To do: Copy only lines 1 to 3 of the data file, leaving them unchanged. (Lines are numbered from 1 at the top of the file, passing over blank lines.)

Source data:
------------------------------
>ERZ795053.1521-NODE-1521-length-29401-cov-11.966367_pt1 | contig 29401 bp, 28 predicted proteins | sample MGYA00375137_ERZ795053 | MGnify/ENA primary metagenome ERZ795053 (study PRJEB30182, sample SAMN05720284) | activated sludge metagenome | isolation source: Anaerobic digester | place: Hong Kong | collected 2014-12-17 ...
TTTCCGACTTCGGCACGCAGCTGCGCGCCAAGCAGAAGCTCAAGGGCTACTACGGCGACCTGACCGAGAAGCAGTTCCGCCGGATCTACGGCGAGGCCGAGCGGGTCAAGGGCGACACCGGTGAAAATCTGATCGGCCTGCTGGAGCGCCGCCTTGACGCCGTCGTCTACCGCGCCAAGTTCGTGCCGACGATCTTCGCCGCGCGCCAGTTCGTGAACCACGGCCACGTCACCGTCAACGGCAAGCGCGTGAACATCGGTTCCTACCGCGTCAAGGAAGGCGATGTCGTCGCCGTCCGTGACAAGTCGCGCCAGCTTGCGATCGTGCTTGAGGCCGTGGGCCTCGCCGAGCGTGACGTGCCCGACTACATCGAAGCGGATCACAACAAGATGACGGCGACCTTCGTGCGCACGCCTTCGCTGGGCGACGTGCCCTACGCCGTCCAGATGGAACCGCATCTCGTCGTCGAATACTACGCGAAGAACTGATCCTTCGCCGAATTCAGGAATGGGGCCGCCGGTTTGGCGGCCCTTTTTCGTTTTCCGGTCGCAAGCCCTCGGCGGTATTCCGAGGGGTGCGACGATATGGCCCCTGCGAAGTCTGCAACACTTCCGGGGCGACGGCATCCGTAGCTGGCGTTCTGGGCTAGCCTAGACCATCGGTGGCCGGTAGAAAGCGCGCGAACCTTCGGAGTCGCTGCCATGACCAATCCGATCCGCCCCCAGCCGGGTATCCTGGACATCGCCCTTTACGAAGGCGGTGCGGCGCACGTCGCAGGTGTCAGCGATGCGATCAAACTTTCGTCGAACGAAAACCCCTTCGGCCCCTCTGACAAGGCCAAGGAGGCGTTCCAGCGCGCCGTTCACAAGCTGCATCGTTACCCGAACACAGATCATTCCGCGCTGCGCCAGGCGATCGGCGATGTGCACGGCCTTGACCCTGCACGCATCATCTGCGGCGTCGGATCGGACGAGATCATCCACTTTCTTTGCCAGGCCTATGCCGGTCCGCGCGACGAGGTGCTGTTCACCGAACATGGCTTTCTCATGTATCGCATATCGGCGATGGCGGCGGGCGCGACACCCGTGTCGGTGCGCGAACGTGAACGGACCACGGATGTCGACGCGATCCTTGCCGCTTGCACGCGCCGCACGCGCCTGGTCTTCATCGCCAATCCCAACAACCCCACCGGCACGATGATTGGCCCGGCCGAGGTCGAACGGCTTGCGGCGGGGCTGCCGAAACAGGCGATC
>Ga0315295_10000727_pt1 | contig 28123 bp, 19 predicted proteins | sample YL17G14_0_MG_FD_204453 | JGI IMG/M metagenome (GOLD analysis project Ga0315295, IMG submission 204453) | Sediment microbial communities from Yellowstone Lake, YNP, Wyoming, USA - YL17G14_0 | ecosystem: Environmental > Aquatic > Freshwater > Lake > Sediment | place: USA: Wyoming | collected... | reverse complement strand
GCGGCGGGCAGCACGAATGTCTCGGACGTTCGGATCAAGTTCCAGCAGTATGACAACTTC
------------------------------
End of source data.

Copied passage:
>ERZ795053.1521-NODE-1521-length-29401-cov-11.966367_pt1 | contig 29401 bp, 28 predicted proteins | sample MGYA00375137_ERZ795053 | MGnify/ENA primary metagenome ERZ795053 (study PRJEB30182, sample SAMN05720284) | activated sludge metagenome | isolation source: Anaerobic digester | place: Hong Kong | collected 2014-12-17 ...
TTTCCGACTTCGGCACGCAGCTGCGCGCCAAGCAGAAGCTCAAGGGCTACTACGGCGACCTGACCGAGAAGCAGTTCCGCCGGATCTACGGCGAGGCCGAGCGGGTCAAGGGCGACACCGGTGAAAATCTGATCGGCCTGCTGGAGCGCCGCCTTGACGCCGTCGTCTACCGCGCCAAGTTCGTGCCGACGATCTTCGCCGCGCGCCAGTTCGTGAACCACGGCCACGTCACCGTCAACGGCAAGCGCGTGAACATCGGTTCCTACCGCGTCAAGGAAGGCGATGTCGTCGCCGTCCGTGACAAGTCGCGCCAGCTTGCGATCGTGCTTGAGGCCGTGGGCCTCGCCGAGCGTGACGTGCCCGACTACATCGAAGCGGATCACAACAAGATGACGGCGACCTTCGTGCGCACGCCTTCGCTGGGCGACGTGCCCTACGCCGTCCAGATGGAACCGCATCTCGTCGTCGAATACTACGCGAAGAACTGATCCTTCGCCGAATTCAGGAATGGGGCCGCCGGTTTGGCGGCCCTTTTTCGTTTTCCGGTCGCAAGCCCTCGGCGGTATTCCGAGGGGTGCGACGATATGGCCCCTGCGAAGTCTGCAACACTTCCGGGGCGACGGCATCCGTAGCTGGCGTTCTGGGCTAGCCTAGACCATCGGTGGCCGGTAGAAAGCGCGCGAACCTTCGGAGTCGCTGCCATGACCAATCCGATCCGCCCCCAGCCGGGTATCCTGGACATCGCCCTTTACGAAGGCGGTGCGGCGCACGTCGCAGGTGTCAGCGATGCGATCAAACTTTCGTCGAACGAAAACCCCTTCGGCCCCTCTGACAAGGCCAAGGAGGCGTTCCAGCGCGCCGTTCACAAGCTGCATCGTTACCCGAACACAGATCATTCCGCGCTGCGCCAGGCGATCGGCGATGTGCACGGCCTTGACCCTGCACGCATCATCTGCGGCGTCGGATCGGACGAGATCATCCACTTTCTTTGCCAGGCCTATGCCGGTCCGCGCGACGAGGTGCTGTTCACCGAACATGGCTTTCTCATGTATCGCATATCGGCGATGGCGGCGGGCGCGACACCCGTGTCGGTGCGCGAACGTGAACGGACCACGGATGTCGACGCGATCCTTGCCGCTTGCACGCGCCGCACGCGCCTGGTCTTCATCGCCAATCCCAACAACCCCACCGGCACGATGATTGGCCCGGCCGAGGTCGAACGGCTTGCGGCGGGGCTGCCGAAACAGGCGATC
>Ga0315295_10000727_pt1 | contig 28123 bp, 19 predicted proteins | sample YL17G14_0_MG_FD_204453 | JGI IMG/M metagenome (GOLD analysis project Ga0315295, IMG submission 204453) | Sediment microbial communities from Yellowstone Lake, YNP, Wyoming, USA - YL17G14_0 | ecosystem: Environmental > Aquatic > Freshwater > Lake > Sediment | place: USA: Wyoming | collected... | reverse complement strand